A number of proposals exist to expedite the dissemination of information objects using what is called “push distribution” and exemplified by Backweb, Marimba and Pointcast (“BackWeb: http://www.backweb.com/”; “Marimba: http://www.marimba.com/”; “Pointcast: http://www.pointcast.com/”). According to this approach, a Web server pushes the most recent version of a document or information object to a group of subscribers. The popular Internet browsers, Netscape and Internet Explorer, use a unicast approach in which the client receives the requested object directly from the originating source or a cache. As the number of subscribers of a document or information object increases, the unicast approach becomes inefficient because of processing overhead at servers and proxies and traffic overhead in the network. The obvious approach to make push distribution scale with the number of subscribers consists of using multicast technology. According to this approach (P. Rodriguez and E. W. Briesack, “Continuous Multicast Push of Web Documents over The Internet,” IEEE Network Magazine, Vol. 12, No. 2, pp. 18-31, 1998), a document is multicasted continuously and reliably within a multicast group. A multicast group is defined for a given Web document and subscribers join the multicast group of the Web document they need to start receiving the updates to the document. A multicast group consist of the set of group members that should receive information sent to the group by one or multiple sources of the multicast group. The main shortcoming of this particular approach to push distribution are the following:
(1) the portion of the Internet where subscribers are must support multicast routing distribution; and
(2) a multicast address and group must be used for each Web document that is to be pushed to subscribers, which becomes difficult to manage as the number of documents to be pushed increases.
Furthermore, Rodriguez, Biersack, and Ross (P. Rodriguez, E. W. Biersack, and K. W. Ross, “Improving The Latency in The Web: Caching or Multicast?,” Proc. Third WWW Caching workshop, Manchester, UK, June 1998.) have shown that multicasting Web documents is an attractive alternative to hierarchical Web caching only when the documents to be pushed are very popular, caching distribution incurs less latency.
Kenner and Karush (B. Kenner and A. Karush, “System and Method for Optimized Storage and Retrieval of Data on a Distributed Computer Network,” U.S. Pat. No. 6,003,030, Dec. 14, 1999) propose a method for expediting the delivery of information objects to end users. In this method, the end user site is equipped with special software in addition to the Web browser. This software consists of a configuration utility and a client program. The configuration utility is used to download a delivery site file specifying a list of the delivery sites (Web caches or originating Web servers) from which the information objects can be retrieved and a suite of tests that can be run to determine which delivery site to contact. The limitations with this approach stem from the fact that it is not transparent to end user sites. In particular, the end user site needs to run additional software; performance tests must be conducted from the end-user site to one or more delivery sites to decide which site to use; and when changes occur to the delivery sites, a new version of the delivery site file must be retrieved by the end-user site, or new performance tests must be conducted.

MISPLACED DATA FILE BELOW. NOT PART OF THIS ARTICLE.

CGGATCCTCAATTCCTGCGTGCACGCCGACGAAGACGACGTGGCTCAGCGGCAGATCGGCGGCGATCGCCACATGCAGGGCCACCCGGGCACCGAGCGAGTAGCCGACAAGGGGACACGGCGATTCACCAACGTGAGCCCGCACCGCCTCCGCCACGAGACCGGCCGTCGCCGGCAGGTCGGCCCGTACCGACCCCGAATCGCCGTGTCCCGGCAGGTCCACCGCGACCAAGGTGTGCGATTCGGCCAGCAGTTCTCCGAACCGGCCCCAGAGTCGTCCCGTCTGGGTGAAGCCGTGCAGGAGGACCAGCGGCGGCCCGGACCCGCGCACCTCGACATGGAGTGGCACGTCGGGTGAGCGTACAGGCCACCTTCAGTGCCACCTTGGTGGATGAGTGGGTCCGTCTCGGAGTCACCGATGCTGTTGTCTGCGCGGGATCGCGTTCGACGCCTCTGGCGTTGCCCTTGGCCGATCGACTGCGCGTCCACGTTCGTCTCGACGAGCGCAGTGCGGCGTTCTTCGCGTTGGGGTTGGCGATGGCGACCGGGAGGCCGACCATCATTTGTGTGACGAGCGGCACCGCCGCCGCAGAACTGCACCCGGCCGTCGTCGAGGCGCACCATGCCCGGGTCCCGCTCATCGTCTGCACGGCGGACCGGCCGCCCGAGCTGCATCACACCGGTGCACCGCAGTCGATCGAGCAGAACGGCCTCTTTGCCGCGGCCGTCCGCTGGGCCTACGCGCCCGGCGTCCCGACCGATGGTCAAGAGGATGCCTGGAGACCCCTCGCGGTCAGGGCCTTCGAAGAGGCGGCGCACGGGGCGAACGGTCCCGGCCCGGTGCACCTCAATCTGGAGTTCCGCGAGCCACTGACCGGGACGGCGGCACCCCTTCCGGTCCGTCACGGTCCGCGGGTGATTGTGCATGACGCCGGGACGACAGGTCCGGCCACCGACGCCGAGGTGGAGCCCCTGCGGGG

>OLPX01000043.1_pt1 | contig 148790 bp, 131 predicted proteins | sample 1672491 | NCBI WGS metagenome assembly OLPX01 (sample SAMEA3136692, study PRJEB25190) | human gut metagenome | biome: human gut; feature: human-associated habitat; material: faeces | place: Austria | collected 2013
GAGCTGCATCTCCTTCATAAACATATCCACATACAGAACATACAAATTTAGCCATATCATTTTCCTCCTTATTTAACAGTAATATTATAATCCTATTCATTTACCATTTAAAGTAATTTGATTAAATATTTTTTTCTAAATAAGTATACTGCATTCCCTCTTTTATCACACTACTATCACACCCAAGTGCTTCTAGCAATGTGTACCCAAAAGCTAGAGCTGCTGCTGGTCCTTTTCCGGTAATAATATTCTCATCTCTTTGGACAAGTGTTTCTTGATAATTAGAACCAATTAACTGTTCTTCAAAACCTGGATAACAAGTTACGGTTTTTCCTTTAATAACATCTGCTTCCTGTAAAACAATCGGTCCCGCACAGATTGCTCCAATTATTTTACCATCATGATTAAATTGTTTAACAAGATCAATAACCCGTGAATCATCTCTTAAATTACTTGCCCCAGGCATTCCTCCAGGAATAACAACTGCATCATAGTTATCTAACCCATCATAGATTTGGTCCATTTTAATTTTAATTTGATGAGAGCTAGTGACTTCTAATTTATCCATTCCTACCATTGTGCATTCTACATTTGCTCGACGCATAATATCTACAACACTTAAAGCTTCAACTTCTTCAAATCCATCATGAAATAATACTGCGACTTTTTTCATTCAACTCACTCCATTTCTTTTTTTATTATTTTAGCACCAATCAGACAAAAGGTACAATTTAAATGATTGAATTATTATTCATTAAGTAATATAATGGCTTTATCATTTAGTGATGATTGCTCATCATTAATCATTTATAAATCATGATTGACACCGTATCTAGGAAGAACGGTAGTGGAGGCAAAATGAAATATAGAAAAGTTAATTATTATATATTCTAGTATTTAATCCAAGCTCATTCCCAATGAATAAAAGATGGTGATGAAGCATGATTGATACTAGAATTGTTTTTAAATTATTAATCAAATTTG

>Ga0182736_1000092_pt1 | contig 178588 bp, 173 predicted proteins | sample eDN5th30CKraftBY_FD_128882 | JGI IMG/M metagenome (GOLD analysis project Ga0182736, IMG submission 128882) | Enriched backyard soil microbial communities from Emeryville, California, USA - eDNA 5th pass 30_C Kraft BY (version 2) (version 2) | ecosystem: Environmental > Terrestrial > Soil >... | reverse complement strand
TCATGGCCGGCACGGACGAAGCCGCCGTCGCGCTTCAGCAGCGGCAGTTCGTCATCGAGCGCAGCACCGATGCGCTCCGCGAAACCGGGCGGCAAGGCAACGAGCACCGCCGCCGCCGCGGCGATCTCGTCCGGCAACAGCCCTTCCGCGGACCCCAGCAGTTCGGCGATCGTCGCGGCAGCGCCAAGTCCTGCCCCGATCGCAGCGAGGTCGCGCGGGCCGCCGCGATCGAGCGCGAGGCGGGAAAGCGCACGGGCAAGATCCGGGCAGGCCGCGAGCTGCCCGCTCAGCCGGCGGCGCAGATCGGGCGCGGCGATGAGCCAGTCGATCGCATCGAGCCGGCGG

Another approach to helping select servers in a computer network (Z. Fei, S. Bhattacharjee, E. W. Zegura, and M. H. Ammar, “A Novel Server Selection Technique for Improving The Response Time of a Replicated Service,” Proc. IEEE Infocom 98, March 1998, pp. 783-791) consists of broadcasting server loading information after a certain load threshold or time period is exceeded. The limitation of this approach is that, just as with topology-broadcast protocols used for routing in computer networks, the scheme incurs substantial overhead as the number of servers increases.